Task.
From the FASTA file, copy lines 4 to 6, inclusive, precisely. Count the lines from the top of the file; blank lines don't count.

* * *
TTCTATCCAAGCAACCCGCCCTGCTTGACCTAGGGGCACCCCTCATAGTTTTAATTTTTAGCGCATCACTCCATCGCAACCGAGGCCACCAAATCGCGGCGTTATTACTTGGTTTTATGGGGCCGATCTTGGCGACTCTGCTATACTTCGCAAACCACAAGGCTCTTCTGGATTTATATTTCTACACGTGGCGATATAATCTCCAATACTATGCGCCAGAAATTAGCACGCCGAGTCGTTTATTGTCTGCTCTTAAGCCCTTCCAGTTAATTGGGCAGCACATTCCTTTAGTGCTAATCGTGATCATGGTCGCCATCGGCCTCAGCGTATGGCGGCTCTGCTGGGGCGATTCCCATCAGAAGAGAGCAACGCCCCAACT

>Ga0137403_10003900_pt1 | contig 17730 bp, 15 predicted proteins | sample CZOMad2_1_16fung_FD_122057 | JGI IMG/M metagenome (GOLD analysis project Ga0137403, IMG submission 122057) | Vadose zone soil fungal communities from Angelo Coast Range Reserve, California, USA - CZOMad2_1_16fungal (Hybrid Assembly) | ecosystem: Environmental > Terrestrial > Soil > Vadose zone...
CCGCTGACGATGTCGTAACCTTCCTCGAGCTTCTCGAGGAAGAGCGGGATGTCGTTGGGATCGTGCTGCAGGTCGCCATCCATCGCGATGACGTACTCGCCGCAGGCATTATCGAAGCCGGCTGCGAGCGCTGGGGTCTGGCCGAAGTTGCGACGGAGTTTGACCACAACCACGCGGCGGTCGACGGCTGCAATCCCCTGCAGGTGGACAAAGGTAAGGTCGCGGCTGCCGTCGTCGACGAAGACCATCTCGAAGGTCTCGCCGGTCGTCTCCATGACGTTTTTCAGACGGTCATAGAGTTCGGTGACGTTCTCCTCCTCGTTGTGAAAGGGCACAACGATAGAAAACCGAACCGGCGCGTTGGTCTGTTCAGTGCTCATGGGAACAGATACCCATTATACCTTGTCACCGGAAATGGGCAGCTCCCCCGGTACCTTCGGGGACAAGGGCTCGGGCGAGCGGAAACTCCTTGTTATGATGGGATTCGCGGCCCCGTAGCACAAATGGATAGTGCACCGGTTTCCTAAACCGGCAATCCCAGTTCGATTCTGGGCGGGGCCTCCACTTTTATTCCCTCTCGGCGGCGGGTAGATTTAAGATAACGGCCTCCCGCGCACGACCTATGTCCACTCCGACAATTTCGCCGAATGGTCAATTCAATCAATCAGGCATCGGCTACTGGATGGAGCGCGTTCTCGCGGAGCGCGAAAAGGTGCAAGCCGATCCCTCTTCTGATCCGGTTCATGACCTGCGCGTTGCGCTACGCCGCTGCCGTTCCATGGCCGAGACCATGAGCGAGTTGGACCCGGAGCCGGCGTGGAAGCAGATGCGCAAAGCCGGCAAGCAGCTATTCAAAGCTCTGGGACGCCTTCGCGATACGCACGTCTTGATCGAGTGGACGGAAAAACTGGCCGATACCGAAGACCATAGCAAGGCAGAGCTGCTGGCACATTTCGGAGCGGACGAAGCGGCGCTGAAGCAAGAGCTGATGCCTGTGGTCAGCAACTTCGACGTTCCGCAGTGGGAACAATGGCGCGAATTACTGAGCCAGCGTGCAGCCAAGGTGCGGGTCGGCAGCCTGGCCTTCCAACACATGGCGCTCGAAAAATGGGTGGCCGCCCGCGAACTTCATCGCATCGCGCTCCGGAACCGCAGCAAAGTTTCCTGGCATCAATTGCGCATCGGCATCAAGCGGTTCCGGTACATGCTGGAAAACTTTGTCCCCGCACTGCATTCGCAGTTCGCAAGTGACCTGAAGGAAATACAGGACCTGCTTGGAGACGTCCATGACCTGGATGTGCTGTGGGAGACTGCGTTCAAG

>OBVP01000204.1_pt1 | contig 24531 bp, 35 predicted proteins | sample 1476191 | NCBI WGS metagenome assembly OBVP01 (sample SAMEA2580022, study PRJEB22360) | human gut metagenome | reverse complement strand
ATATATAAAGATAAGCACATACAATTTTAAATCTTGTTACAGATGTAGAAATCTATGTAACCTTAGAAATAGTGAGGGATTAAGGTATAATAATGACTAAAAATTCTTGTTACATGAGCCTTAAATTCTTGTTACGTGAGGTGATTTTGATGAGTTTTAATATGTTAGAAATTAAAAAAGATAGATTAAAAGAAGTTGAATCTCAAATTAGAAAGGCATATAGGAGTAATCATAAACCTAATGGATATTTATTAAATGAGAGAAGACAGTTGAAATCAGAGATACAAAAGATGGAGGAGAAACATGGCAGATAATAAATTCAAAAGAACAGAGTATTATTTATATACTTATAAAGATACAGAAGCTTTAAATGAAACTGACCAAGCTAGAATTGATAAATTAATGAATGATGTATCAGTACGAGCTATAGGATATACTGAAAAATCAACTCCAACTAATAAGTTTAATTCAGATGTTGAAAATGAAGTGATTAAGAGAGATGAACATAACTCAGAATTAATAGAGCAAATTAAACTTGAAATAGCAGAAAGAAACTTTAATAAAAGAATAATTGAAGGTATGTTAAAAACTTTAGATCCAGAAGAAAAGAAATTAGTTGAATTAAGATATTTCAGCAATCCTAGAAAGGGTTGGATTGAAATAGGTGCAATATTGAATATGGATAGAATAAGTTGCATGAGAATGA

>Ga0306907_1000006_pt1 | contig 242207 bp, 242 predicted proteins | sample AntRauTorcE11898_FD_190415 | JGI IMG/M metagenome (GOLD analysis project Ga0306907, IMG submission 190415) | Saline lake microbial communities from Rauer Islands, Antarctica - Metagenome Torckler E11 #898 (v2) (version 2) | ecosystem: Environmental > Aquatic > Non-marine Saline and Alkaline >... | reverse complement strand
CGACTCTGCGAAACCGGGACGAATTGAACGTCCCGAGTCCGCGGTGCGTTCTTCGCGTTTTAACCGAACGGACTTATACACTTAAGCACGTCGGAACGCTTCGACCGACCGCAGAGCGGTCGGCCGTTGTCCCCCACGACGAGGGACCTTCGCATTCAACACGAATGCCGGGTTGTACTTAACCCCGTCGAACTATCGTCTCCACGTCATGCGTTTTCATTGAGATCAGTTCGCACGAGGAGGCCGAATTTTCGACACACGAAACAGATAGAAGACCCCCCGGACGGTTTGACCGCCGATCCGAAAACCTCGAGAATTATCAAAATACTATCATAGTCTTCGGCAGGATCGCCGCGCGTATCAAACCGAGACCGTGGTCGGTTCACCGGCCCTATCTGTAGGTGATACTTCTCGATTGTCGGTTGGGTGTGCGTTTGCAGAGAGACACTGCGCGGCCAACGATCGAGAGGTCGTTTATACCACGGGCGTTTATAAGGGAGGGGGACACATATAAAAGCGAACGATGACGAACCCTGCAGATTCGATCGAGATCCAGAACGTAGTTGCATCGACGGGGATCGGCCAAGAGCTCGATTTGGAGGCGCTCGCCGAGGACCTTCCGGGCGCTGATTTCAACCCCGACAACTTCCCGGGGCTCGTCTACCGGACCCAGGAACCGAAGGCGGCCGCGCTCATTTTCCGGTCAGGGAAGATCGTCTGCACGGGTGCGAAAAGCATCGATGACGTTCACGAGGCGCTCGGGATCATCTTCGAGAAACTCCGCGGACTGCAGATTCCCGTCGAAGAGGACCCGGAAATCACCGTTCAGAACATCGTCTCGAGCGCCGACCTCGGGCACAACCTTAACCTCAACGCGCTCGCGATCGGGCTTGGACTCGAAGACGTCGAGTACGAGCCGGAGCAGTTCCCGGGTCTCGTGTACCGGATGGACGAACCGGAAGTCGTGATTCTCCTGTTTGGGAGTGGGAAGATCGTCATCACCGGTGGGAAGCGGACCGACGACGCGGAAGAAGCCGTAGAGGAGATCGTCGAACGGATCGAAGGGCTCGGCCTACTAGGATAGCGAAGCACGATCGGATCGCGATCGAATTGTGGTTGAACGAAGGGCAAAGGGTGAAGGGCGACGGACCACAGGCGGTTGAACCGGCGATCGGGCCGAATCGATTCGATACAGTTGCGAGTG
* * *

>OBVP01000204.1_pt1 | contig 24531 bp, 35 predicted proteins | sample 1476191 | NCBI WGS metagenome assembly OBVP01 (sample SAMEA2580022, study PRJEB22360) | human gut metagenome | reverse complement strand
ATATATAAAGATAAGCACATACAATTTTAAATCTTGTTACAGATGTAGAAATCTATGTAACCTTAGAAATAGTGAGGGATTAAGGTATAATAATGACTAAAAATTCTTGTTACATGAGCCTTAAATTCTTGTTACGTGAGGTGATTTTGATGAGTTTTAATATGTTAGAAATTAAAAAAGATAGATTAAAAGAAGTTGAATCTCAAATTAGAAAGGCATATAGGAGTAATCATAAACCTAATGGATATTTATTAAATGAGAGAAGACAGTTGAAATCAGAGATACAAAAGATGGAGGAGAAACATGGCAGATAATAAATTCAAAAGAACAGAGTATTATTTATATACTTATAAAGATACAGAAGCTTTAAATGAAACTGACCAAGCTAGAATTGATAAATTAATGAATGATGTATCAGTACGAGCTATAGGATATACTGAAAAATCAACTCCAACTAATAAGTTTAATTCAGATGTTGAAAATGAAGTGATTAAGAGAGATGAACATAACTCAGAATTAATAGAGCAAATTAAACTTGAAATAGCAGAAAGAAACTTTAATAAAAGAATAATTGAAGGTATGTTAAAAACTTTAGATCCAGAAGAAAAGAAATTAGTTGAATTAAGATATTTCAGCAATCCTAGAAAGGGTTGGATTGAAATAGGTGCAATATTGAATATGGATAGAATAAGTTGCATGAGAATGA

>Ga0306907_1000006_pt1 | contig 242207 bp, 242 predicted proteins | sample AntRauTorcE11898_FD_190415 | JGI IMG/M metagenome (GOLD analysis project Ga0306907, IMG submission 190415) | Saline lake microbial communities from Rauer Islands, Antarctica - Metagenome Torckler E11 #898 (v2) (version 2) | ecosystem: Environmental > Aquatic > Non-marine Saline and Alkaline >... | reverse complement strand